Atlanta transit tax projects must connect with existing network to succeed
Plus, please don't overlook the buses
Simon J. Berrebi, a Ph.D. candidate at Georgia Tech and executive director of the MARTA Army, says the Atlanta City Council need to make sure that transit projects that could be funded by a November sales tax will link up with other modes.
The next few weeks will decide the direction that Atlanta will take for generations to come. The Atlanta City Council has until July 31st to determine what transit projects should be funded by a .5-percent sales tax that voters will decide to approve or reject in a November referendum.
On Tuesday, MARTA and Atlanta Beltline Inc. presented a comprehensive list of projects that includes regional heavy rail, light rail on the Beltline, pedestrian and bike access, and enhanced bus service. Unfortunately, the expected $2.3 billion in funding that would be raised over 40 years will not be sufficient for all these projects. Atlanta City Councilwoman Keisha Lance Bottoms and others expressed concerns with concentrating so much of potential transit funding on the Beltline.
Atlanta suffers from severe sprawl, causing traffic congestion, pollution, health issues, and aggravating the highest income inequality in the country. Public transportation can solve many of these ills by allowing many people to travel in a small space, while providing access to affordable housing and jobs for people who need it the most.
We are facing a once-in-a-lifetime opportunity to build a world-class transportation network and have a responsibility to do it right. The funding should be spent towards fulfilling public transit ‘s primary purpose: providing mobility. The best way to accomplish citywide mobility is to connect existing and new infrastructure with the entire city.
Since September, the MARTA Army, a grassroots transit advocacy group of which I am a part, has recruited more than 300 volunteers to adopt bus stops and install laminated signs with route and schedule information. We are now working on a crowd-funding initiative for local residents, associations, and businesses to buy benches at bus stops.
Through these programs, we found that people across Atlanta were willing to spend their time and energy to help improve the MARTA service in their own neighborhoods. These efforts indicate that there is a real desire for enhanced transit throughout the region, beyond the urban core.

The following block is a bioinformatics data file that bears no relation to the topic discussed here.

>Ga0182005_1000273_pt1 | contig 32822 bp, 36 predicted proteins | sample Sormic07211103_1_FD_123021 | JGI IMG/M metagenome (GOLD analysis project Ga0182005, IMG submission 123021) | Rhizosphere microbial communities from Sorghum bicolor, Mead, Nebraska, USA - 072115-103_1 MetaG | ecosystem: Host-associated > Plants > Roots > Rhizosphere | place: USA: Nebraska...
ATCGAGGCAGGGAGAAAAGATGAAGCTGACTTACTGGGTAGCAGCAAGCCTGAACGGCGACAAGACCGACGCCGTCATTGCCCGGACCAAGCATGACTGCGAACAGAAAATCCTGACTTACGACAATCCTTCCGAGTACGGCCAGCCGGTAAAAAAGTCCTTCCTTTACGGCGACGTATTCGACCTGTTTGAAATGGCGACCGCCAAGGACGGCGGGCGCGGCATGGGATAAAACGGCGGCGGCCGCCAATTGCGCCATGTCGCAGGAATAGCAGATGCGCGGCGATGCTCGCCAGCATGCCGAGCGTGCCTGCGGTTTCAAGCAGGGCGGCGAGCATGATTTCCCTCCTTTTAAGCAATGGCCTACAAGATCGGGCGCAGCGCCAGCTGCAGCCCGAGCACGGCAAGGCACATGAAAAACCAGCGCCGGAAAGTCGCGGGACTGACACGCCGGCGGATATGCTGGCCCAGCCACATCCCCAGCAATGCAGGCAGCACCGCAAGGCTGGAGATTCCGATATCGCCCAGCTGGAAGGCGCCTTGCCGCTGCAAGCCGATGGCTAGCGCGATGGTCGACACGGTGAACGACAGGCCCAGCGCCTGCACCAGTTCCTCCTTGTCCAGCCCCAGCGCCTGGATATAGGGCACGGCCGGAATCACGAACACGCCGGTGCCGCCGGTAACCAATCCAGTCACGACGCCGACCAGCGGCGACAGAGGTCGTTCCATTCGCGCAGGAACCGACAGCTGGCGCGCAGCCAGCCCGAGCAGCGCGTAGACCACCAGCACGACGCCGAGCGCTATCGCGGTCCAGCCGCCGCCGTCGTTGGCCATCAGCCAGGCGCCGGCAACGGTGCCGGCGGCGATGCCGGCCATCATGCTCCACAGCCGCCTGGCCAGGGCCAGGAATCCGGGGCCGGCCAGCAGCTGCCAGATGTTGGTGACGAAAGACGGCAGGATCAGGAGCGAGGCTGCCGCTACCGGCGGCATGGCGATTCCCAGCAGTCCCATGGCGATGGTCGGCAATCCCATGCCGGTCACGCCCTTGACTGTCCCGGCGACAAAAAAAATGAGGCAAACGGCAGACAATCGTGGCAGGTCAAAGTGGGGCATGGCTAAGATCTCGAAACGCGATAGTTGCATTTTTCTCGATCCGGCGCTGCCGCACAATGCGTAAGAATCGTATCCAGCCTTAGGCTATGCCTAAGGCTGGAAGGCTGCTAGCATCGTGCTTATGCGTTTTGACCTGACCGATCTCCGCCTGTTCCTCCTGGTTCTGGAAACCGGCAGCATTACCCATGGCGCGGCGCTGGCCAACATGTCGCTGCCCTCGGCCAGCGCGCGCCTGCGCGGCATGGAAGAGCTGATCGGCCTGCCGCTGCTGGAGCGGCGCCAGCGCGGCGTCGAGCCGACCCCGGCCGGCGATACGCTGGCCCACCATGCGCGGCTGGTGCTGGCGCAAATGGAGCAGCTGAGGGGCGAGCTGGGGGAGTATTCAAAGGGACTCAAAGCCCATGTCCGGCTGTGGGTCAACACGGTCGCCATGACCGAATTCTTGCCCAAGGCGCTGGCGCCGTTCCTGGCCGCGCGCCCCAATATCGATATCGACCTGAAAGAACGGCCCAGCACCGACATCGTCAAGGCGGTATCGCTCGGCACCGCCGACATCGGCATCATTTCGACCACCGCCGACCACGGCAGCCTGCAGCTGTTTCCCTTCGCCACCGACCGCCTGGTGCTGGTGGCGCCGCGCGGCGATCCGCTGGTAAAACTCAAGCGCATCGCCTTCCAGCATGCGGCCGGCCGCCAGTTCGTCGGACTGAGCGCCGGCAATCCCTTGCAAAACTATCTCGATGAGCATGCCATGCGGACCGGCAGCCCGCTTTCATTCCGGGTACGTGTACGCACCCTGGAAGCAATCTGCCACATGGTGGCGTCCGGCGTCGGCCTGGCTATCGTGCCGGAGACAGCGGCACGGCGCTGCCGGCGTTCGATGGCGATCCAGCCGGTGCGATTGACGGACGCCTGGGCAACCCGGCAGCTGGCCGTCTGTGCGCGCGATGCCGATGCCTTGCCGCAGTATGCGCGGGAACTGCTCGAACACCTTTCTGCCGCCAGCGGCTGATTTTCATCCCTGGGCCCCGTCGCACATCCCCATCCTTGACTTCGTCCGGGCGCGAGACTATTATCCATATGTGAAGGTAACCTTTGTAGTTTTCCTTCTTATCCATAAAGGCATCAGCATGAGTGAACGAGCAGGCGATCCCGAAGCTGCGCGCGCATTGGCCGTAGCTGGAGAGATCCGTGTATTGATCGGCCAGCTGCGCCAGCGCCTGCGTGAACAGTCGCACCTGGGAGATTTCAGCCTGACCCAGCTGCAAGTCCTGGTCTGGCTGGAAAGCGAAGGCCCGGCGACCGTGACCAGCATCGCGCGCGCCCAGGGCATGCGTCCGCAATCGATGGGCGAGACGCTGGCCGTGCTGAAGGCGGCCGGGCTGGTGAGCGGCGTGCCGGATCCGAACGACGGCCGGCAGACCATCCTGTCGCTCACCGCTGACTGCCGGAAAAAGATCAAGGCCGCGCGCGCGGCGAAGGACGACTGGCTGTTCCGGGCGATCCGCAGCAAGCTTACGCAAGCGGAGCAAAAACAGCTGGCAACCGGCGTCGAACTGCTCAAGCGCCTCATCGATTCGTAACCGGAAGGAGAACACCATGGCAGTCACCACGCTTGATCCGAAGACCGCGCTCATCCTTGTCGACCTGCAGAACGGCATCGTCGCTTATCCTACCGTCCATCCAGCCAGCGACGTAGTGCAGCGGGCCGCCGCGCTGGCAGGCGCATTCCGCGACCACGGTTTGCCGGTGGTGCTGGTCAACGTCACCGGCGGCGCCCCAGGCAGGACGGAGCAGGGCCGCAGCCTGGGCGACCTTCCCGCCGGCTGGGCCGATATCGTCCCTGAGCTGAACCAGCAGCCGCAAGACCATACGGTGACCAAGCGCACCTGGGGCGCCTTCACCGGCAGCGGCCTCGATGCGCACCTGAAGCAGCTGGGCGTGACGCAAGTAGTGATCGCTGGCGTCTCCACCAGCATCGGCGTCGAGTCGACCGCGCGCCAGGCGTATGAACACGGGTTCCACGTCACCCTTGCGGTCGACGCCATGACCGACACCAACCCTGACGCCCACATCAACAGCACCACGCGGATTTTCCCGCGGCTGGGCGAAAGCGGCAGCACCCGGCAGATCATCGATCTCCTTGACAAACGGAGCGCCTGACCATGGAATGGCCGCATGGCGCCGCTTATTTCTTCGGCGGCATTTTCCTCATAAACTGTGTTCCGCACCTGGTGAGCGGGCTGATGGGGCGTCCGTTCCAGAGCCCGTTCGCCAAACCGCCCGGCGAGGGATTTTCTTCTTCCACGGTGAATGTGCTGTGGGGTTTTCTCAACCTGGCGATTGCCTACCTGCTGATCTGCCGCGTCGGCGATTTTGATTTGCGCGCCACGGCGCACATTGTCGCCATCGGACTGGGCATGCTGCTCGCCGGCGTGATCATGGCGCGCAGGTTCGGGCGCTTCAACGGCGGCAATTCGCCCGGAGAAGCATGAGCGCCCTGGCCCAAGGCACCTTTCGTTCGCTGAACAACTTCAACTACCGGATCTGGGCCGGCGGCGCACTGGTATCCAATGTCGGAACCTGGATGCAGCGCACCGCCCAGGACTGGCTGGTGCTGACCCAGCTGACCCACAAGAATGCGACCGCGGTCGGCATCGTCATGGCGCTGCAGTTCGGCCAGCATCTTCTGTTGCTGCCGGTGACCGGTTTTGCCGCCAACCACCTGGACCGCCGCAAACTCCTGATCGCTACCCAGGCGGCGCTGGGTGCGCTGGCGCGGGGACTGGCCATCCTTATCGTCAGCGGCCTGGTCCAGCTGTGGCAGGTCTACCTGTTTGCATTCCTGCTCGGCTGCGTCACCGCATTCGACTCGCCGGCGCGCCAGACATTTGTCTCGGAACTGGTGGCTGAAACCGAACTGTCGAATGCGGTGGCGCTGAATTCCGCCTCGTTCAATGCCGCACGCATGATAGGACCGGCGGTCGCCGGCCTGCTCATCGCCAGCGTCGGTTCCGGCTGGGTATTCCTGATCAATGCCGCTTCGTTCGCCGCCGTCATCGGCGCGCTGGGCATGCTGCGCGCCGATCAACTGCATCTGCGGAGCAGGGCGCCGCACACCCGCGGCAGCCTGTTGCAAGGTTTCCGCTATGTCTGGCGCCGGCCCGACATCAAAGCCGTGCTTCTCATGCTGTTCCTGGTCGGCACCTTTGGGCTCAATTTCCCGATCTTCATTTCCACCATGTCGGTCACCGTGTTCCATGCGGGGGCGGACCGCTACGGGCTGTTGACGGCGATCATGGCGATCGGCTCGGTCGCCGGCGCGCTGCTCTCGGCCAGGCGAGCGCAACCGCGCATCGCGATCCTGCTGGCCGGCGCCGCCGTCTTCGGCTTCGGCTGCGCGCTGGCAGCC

We need world-class infrastructures to be a world-class city, but simply building these projects is not enough. If they are not properly connected to the existing transit network, they will only be accessible by car. Soon, this infrastructure would be surrounded with sprawling parking lost, choking our city in the process.
Rather than creating isolated facilities, we should strengthen the existing MARTA network and maximize connections bike facilities, safe streetscapes, and buses. If we make expansion projects accessible to all neighborhoods in Atlanta by bicycling, walking, and transit, it will generate positive development throughout the city.
Since MARTA’s service cuts of 2009 and 2010, the bus-hours operated by the transit agency has dropped by almost 17 percent.
With increased funding and strategic thinking, the bus network could become a pillar of transportation in Atlanta. Dedicated bus lanes provide an excellent service to passengers at low cost. The City of Atlanta has a unique opportunity to simultaneously raise funding and transfer existing roadway capacity for Bus Rapid Transit.
We can attract new riders to the system by improving the bus service. It worked when MARTA increased train frequencies under the leadership of CEO and General Manager Keith Parker. Now new generations of transit riders are emerging as millennials move into the city and the senior population grows.
Large infrastructure projects will take years or decades to be fully implemented. By including a large component of enhanced bus service in the project list, the city can assure Atlantans that they will start immediately seeing and feeling the benefits.
With a short time-line, there will be little opportunity for public outreach. This is why residents need to voice their opinions and concerns now. There will also be public city meetings for each quadrant on May 25th and 26th and June 1st and 2nd (time and place to be announced). If you cannot attend one of these meetings, you can contact your city council representative. You can also stay informed by following the MARTA Army on Twitter and Facebook or join our mailing list.